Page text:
Purchasing or building a new home is an exciting venture for first-time homebuyers. Whether newly married, expecting a baby, or relocating for a new job, you may find yourself wondering if homeownership is right for you. If so, you may have asked yourself, “Is it time to build or buy?”
Having a landlord to cover repair costs, lawn maintenance, and property taxes may give you peace of mind when you rent. Your monthly rent may also be lower than a mortgage on a home of equal value if you have less-than-perfect credit. This isn’t always the case, however. Lower credit scores do typically come with higher interest rates.
Despite these factors, there’s one major disadvantage of renting to consider. You will never build equity in a home you rent! Unfortunately, you pass that benefit over to your landlord with each rental payment. When you own your own home, you essentially put money away each month through the equity you build when you pay your mortgage. Along with many first-time homebuyers, you may also gain added security knowing that you no longer have landlords who will raise your rent or sell the property.
Now that we’ve weighed the pros and cons of owning vs renting, let’s review some important next steps.
Review Your Budget
For first-time homebuyers, the decision to buy vs. rent often boils down to timing and income. If you are hard pressed to make your rental payment, you may need to wait until your earning power increases before taking the plunge into homeownership. If you have good credit and a down payment saved, however, you may find homeownership more cost effective than renting. The folks at NerdWallet have a handy calculator to help you crunch the numbers.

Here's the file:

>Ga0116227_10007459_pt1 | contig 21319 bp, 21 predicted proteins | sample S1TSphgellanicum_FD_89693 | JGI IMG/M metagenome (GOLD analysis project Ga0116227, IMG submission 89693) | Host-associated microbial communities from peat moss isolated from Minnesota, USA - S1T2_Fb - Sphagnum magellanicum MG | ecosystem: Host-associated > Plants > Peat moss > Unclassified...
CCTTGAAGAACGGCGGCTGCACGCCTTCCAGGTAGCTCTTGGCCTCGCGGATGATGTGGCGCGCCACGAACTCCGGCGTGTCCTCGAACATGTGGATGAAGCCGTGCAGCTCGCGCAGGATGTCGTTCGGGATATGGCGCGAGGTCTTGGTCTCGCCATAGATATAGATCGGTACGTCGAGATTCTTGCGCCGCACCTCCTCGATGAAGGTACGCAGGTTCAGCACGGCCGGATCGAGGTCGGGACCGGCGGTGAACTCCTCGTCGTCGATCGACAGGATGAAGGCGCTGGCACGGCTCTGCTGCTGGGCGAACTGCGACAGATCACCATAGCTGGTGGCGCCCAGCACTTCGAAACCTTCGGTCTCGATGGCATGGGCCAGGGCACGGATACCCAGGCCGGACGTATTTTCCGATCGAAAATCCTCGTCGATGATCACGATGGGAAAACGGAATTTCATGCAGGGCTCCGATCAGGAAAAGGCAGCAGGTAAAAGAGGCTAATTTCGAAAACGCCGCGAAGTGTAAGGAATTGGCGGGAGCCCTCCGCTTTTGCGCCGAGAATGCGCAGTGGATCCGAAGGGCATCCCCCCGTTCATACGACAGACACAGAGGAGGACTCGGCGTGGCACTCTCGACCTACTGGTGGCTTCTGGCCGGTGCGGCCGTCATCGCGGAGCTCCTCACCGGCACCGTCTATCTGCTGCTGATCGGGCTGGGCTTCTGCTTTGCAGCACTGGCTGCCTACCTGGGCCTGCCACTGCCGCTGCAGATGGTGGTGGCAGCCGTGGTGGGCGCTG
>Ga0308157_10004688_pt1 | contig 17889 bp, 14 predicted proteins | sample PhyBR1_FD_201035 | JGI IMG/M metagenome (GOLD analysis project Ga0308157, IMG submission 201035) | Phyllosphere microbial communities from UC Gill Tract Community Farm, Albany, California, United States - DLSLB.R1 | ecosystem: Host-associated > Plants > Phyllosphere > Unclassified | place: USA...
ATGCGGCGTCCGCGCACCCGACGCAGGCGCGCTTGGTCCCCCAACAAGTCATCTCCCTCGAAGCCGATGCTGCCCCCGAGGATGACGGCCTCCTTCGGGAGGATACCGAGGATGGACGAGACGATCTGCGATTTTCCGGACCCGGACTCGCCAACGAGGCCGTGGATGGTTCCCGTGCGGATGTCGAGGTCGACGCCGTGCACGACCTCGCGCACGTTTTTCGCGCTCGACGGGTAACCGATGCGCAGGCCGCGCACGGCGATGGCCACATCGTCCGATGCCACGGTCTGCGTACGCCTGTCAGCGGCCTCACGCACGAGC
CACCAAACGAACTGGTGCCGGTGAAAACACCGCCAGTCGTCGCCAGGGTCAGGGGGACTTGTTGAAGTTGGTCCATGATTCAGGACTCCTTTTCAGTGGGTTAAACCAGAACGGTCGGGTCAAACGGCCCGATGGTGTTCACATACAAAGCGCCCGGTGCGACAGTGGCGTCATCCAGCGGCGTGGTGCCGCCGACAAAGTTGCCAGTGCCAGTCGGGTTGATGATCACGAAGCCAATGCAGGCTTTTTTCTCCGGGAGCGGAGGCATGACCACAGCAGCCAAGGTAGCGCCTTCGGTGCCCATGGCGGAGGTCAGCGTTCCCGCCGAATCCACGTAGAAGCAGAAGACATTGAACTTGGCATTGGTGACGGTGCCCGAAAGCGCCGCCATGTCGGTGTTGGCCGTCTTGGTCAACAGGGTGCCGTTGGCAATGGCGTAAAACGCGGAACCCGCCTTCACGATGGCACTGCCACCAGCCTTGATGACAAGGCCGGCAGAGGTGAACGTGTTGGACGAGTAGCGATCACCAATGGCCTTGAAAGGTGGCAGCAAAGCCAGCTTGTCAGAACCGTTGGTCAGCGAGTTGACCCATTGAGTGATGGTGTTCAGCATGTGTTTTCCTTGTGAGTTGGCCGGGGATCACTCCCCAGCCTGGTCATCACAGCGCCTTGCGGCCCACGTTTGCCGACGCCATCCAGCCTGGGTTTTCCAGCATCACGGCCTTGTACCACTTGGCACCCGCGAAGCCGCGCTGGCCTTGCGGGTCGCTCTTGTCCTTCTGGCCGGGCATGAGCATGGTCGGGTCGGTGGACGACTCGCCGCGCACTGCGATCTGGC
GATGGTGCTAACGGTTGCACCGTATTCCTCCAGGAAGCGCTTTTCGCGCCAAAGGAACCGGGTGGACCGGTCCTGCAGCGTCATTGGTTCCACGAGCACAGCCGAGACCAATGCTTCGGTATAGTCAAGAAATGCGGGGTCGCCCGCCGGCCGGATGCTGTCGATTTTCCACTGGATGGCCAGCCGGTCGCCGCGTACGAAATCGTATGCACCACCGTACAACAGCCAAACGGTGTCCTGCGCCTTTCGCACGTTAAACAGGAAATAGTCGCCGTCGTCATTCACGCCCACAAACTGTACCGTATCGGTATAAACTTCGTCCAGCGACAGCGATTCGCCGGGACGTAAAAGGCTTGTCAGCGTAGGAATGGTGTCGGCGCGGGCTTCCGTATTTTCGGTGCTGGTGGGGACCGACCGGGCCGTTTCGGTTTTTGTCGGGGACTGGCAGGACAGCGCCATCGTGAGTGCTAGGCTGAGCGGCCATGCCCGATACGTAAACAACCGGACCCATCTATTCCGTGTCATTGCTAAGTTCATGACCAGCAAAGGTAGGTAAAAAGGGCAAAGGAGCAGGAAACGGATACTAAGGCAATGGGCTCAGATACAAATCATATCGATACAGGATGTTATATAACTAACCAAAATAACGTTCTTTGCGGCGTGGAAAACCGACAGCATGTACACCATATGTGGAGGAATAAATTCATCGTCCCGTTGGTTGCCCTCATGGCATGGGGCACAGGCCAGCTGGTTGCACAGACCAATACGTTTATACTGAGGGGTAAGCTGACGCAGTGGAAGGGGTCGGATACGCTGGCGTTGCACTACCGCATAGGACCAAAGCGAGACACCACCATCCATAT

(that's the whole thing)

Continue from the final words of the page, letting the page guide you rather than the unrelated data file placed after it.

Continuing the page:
Check Your Credit Score
Before you start shopping for a home, you need to know your credit score if you plan to finance. The top three major credit reporting agencies are Equifax, Experian, and TransUnion. Your lender can pull your credit rating for you, but many first-time homebuyers find it helpful to know their credit score going in so that they can shop around without being locked into a timeline, as preapproval typically expires after 60 days.
Set Your Priorities
Many first-time homebuyers find themselves torn between buying an existing home or building a new one. Being a first-time homebuyer doesn’t mean you have to settle for a fixer upper or a starter home, however. Review your priorities before diving in.
Once you make the decision to buy, it’s a good idea to tour several existing and/or model homes to get a better feel for the features that are most important to you. What are your nonnegotiables? Perhaps it’s your commute to work or the size of your yard. You may decide that you want a large kitchen or an open floor plan. Whatever the case may be, write them down.
Weigh Your Options
So you’ve found the perfect house but . . . Sometimes you just do not find the home that feels worthy of all your hard earned cash. If you’ve found yourself in this situation, you’re not alone.
Like many first-time homebuyers, you may have a nagging feeling in your gut that says, “It’s okay, but it’s going to be a money pit. Perhaps it’s time to build.”
Building a home is a very exciting undertaking, especially with a reputable, experienced builder. Even so, you must take time to thoroughly research your options before you build. It will not matter how beautiful your home is on paper if you hire an inexperienced contractor. Here at Passage Island Construction, we have over 40 years of construction experience and offer buyers the very best in style, quality, and functionality.
Remember, you don’t have to settle for a fixer upper or a starter home just because you’re a first-time homebuyer. With a little research and some patience, you can build a new custom home within budget that will grow with you and your family for years to come.